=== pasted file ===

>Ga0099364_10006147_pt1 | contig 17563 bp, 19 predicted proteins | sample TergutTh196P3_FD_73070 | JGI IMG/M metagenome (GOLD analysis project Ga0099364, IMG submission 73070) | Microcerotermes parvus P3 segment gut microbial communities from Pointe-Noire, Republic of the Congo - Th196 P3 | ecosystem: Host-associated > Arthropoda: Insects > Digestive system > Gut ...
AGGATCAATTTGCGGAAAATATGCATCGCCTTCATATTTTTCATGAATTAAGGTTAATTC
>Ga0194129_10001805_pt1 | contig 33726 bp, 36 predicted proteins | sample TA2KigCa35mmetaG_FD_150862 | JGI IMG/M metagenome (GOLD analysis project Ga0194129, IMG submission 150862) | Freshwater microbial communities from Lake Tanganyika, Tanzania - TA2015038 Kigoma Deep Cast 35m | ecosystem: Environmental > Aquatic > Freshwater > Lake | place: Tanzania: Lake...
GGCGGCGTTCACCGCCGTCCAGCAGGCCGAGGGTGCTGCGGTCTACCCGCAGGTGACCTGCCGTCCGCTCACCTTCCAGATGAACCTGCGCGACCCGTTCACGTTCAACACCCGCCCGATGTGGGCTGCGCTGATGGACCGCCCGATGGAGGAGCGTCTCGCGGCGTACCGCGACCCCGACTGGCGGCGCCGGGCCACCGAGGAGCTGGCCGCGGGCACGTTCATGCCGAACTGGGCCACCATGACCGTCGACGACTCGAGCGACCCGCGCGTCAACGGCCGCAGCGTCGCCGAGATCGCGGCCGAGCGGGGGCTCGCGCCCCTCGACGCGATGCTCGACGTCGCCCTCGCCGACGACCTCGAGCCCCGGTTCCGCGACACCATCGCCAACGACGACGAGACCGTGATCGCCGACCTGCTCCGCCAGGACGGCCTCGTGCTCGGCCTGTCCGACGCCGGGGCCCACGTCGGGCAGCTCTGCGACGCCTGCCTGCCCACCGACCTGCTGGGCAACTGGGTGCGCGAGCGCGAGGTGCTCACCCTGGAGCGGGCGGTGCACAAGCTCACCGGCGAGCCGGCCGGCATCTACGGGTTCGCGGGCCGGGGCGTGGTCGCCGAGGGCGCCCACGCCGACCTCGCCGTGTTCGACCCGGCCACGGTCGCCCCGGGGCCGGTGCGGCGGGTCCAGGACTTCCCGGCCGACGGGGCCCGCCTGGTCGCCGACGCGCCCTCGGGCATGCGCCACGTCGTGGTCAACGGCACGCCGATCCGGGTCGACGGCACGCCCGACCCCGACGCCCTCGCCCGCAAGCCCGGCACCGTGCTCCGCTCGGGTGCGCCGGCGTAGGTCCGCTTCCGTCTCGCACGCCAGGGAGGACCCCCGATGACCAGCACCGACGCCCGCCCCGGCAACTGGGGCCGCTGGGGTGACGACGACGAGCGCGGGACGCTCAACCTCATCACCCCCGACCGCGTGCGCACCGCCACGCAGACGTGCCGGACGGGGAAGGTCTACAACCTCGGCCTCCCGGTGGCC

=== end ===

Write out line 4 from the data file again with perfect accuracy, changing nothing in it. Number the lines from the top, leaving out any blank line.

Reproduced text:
GGCGGCGTTCACCGCCGTCCAGCAGGCCGAGGGTGCTGCGGTCTACCCGCAGGTGACCTGCCGTCCGCTCACCTTCCAGATGAACCTGCGCGACCCGTTCACGTTCAACACCCGCCCGATGTGGGCTGCGCTGATGGACCGCCCGATGGAGGAGCGTCTCGCGGCGTACCGCGACCCCGACTGGCGGCGCCGGGCCACCGAGGAGCTGGCCGCGGGCACGTTCATGCCGAACTGGGCCACCATGACCGTCGACGACTCGAGCGACCCGCGCGTCAACGGCCGCAGCGTCGCCGAGATCGCGGCCGAGCGGGGGCTCGCGCCCCTCGACGCGATGCTCGACGTCGCCCTCGCCGACGACCTCGAGCCCCGGTTCCGCGACACCATCGCCAACGACGACGAGACCGTGATCGCCGACCTGCTCCGCCAGGACGGCCTCGTGCTCGGCCTGTCCGACGCCGGGGCCCACGTCGGGCAGCTCTGCGACGCCTGCCTGCCCACCGACCTGCTGGGCAACTGGGTGCGCGAGCGCGAGGTGCTCACCCTGGAGCGGGCGGTGCACAAGCTCACCGGCGAGCCGGCCGGCATCTACGGGTTCGCGGGCCGGGGCGTGGTCGCCGAGGGCGCCCACGCCGACCTCGCCGTGTTCGACCCGGCCACGGTCGCCCCGGGGCCGGTGCGGCGGGTCCAGGACTTCCCGGCCGACGGGGCCCGCCTGGTCGCCGACGCGCCCTCGGGCATGCGCCACGTCGTGGTCAACGGCACGCCGATCCGGGTCGACGGCACGCCCGACCCCGACGCCCTCGCCCGCAAGCCCGGCACCGTGCTCCGCTCGGGTGCGCCGGCGTAGGTCCGCTTCCGTCTCGCACGCCAGGGAGGACCCCCGATGACCAGCACCGACGCCCGCCCCGGCAACTGGGGCCGCTGGGGTGACGACGACGAGCGCGGGACGCTCAACCTCATCACCCCCGACCGCGTGCGCACCGCCACGCAGACGTGCCGGACGGGGAAGGTCTACAACCTCGGCCTCCCGGTGGCC